More meddling with the DiMarzio Tone Zone
Following on from my “Taming the Tone Zone – continued” post, I have been conducting some more “invasive” modifications to the popular DiMarzio pickup. I decided to open up the Tone Zone and try some magnet modifications.
Some people are probably questioning my reasons for doing so many modifications with pickups. “Why don’t I just buy something that suits you better” I’m sure is something many would say. The reason is that I’m quite often on a strict budget, being a family man with mortgage, kids and all. Tinkering away with things to suit me better saves me the hassle of buying and selling, and is usually quite minimal in cost. Plus it’s also fun to experiment with things, and make something kind of unique.
First up, here is a demo of the stock Tone Zone, taken from the samples I recorded in the capacitor tone tests. The same riffs are played for all subsequent modification demos.
The half-air mod
The first modification I tried was the half-air mod. I have written a guide on how to perform the half-air mod if you missed it.
Here is the resulting tone:
The half-air mod opens up the tone a bit, with a little less compression and output. The boomy low end nature of the Tone Zone is lowered a bit as well.
It is said that a half-aired Tone Zone is essentially what DiMarzio built for the bridge position of the Ernie Ball Music Man Eddie Van Halen signature models. I’d love to get my hands on one of the EBMM pickups to confirm this. Anyone have one they are happy to get rid of?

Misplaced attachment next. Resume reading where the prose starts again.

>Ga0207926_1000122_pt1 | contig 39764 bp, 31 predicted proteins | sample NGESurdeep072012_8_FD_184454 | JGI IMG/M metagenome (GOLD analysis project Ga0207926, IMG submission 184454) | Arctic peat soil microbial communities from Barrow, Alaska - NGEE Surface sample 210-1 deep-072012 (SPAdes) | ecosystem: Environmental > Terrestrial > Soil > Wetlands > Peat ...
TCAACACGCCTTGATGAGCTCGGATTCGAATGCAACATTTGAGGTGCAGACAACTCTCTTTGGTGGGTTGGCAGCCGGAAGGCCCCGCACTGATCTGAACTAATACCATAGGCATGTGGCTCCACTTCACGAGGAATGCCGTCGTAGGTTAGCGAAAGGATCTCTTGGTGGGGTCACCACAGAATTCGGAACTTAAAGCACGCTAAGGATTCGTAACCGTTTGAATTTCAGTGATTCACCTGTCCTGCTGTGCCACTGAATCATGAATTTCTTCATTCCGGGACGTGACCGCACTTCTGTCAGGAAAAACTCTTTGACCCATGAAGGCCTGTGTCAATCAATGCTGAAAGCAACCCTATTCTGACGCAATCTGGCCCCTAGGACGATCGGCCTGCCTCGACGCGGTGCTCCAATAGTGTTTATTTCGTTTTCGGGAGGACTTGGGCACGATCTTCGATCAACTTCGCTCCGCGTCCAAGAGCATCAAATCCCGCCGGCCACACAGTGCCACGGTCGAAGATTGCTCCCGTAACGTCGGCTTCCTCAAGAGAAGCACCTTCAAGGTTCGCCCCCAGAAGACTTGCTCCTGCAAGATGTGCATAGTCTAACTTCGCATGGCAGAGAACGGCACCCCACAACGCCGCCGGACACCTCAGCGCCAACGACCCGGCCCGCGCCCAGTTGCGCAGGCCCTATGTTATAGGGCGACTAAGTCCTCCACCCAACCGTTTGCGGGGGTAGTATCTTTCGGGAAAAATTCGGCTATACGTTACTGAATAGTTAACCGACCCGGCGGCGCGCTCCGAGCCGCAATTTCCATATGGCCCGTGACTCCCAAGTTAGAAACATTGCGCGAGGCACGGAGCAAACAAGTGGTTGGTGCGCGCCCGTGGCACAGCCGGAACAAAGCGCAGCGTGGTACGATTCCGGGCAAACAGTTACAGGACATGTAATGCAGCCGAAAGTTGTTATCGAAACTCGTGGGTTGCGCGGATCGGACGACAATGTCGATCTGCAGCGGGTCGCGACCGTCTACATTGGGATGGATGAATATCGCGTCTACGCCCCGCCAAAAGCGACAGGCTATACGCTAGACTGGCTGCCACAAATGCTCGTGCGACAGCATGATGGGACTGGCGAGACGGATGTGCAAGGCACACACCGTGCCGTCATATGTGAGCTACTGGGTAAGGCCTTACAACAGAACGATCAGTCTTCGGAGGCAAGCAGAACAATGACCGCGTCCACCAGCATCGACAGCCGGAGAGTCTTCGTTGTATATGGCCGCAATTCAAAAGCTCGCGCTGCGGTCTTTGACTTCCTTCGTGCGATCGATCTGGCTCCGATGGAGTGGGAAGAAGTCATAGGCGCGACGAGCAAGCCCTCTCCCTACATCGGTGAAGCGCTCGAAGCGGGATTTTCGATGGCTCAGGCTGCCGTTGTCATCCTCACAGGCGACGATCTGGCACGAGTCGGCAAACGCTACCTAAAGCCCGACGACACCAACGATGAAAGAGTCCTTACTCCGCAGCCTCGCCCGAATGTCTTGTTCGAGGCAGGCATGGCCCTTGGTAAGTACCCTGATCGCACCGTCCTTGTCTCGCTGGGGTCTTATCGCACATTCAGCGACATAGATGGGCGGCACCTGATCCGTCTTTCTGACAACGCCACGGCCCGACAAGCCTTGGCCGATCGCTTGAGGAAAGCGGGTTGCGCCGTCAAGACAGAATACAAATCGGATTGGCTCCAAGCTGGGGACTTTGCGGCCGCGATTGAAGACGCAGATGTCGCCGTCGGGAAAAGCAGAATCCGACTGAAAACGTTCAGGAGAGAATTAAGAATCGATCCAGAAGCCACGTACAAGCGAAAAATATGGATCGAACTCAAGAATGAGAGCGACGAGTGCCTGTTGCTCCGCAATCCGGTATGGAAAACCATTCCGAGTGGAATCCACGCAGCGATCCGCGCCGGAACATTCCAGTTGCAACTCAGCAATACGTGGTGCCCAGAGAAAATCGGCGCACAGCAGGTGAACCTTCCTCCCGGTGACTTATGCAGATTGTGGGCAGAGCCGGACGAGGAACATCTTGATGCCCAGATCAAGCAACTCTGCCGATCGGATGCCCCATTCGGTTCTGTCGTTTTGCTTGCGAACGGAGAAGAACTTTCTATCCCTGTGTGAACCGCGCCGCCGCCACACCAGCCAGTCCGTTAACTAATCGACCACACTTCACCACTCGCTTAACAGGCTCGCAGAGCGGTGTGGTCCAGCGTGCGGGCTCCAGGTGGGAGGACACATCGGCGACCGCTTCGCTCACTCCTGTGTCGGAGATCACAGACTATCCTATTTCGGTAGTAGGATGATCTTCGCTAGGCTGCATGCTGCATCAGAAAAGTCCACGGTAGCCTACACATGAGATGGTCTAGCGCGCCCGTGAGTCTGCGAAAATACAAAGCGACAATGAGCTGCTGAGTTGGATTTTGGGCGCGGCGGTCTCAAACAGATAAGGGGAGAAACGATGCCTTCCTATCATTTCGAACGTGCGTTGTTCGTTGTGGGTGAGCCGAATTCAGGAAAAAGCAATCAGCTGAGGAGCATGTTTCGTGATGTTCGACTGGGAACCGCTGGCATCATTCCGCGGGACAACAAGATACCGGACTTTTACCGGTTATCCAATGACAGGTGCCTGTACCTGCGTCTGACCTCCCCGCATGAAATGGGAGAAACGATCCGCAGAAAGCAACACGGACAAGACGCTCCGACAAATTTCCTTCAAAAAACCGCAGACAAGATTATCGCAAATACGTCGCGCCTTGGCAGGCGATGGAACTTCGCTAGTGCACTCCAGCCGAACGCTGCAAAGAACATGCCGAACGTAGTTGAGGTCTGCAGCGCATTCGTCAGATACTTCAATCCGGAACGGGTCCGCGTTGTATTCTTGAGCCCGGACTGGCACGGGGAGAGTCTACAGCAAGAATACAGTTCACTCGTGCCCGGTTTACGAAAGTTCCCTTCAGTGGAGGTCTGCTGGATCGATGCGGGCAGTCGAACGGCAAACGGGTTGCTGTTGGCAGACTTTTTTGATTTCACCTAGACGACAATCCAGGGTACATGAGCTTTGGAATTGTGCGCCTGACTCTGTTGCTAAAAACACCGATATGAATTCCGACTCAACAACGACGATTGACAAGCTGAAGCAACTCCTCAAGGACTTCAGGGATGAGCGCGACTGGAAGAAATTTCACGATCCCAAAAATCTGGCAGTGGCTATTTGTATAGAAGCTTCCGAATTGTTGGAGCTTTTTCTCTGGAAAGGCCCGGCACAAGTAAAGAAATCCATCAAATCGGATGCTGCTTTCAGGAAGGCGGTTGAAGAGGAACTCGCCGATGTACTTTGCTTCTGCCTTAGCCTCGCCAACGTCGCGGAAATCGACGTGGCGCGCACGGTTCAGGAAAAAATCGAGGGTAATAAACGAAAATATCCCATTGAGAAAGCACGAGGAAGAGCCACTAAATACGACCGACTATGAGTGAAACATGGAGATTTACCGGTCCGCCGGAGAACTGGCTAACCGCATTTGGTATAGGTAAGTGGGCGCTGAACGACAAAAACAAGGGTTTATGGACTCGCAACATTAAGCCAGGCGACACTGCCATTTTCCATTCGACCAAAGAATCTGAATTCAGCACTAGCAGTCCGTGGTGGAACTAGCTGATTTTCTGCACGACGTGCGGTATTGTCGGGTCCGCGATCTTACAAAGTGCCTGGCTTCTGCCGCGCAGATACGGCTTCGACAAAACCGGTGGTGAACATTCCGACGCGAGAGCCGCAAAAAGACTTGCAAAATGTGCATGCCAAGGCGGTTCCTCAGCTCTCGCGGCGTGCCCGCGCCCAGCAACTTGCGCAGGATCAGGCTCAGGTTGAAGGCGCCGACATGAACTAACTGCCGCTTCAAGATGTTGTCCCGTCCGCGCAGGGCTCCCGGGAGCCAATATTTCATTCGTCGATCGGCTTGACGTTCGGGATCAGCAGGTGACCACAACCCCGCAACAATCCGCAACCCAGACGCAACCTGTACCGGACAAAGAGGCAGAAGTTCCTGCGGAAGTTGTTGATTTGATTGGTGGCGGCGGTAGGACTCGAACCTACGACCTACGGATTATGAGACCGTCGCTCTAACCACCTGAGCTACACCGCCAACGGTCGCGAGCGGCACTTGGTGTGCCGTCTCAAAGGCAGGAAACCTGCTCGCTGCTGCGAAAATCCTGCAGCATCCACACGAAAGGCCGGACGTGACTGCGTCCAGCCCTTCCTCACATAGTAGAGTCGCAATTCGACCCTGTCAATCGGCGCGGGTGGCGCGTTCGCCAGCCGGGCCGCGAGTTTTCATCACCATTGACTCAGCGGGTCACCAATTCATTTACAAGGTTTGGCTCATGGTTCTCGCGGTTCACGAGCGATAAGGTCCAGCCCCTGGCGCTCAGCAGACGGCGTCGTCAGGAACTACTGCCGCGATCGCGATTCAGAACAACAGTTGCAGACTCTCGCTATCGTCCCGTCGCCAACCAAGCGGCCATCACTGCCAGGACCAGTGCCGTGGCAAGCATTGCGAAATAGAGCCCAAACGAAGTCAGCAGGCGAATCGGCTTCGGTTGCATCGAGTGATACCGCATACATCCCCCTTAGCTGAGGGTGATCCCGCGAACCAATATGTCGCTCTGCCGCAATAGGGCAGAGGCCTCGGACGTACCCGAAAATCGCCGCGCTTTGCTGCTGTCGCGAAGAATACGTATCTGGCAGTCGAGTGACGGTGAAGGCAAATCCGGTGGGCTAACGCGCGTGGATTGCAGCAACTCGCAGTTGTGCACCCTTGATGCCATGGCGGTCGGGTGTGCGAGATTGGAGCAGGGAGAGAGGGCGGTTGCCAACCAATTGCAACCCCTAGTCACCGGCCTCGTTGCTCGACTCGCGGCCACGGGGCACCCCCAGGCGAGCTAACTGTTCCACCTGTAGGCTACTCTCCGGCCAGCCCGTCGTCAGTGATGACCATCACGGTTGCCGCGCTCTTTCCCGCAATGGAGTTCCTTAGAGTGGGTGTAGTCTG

The IBZ/USA F2
DiMarzio have made a number of OEM pickups for Ibanez over the years. One of the most popular is the IBZ/USA F2, which was found in a number of RG series, S series, and Radius, to name a few.
DiMarzio compare the IBZ/USA F2 to the Tone Zone. The F2 has a little more output, a ceramic magnet (the Tone Zone has an Alnico 5), symmetrical coils, and uses Allen head screws for all pole-pieces (the Tone Zone has screws in one coil, and slugs in the other).
Here is the stock IBZ/USA F2 tone:
Listening to the IBZ/USA F2, it does have a similar tone when compared to the Tone Zone. It has a fairly compressed high gain tone with a lot of low end and mids. It is a little brighter than the Tone Zone, and not quite as boomy.
Comparing the two
I wanted to compare the Tone Zone and IBZ/USA F2 by swapping the magnets, so that the Tone Zone had a ceramic magnet, and the F2 an Alnico 5 magnet. This was brought on by the fact that both pickups are quite popular with Ibanez aficionados. Some find the Tone Zone too thick, and prefer the F2, while others like the organic fatness of the Tone Zone and find the F2 a bit too brittle.
I thought by swapping out magnets people would be able to save a bit of coin by getting pretty close to the tone of the pickup they prefer.
First I installed the Alnico 5 magnet in the IBZ/USA F2, and you can hear it has a similar tone to the Tone Zone, although there is more treble present. It feels a sounds a bit more balanced than the Tone Zone, and probably a bit less compressed than the stock F2. This would probably be due to the Alnico 5 magnet lowering the output of the F2 a small amount.
Here is a demo of the IBZ/USA F2 with an Alnico 5 magnet:
I was quite surprised when I installed the ceramic magnet into the Tone Zone. The ceramic magnet seemed to clean up the tone a little, although it’s probably got a bit more output. There is definitely a bit more clarity in the tone. The interesting thing is that both modified pickups sound remarkably similar
Here is a demo of the Tone Zone with a ceramic magnet:
So both of the modified pickups are sounding very similar, and I’m quite liking the resulting tone. I currently have the ceramic Tone Zone installed in my Ibanez RG550, and I think I’ll keep in there for a while now. I’ll still probably do some tinkering with it soon. Once you get the DIY bug it’s hard to stop.
Leave a Reply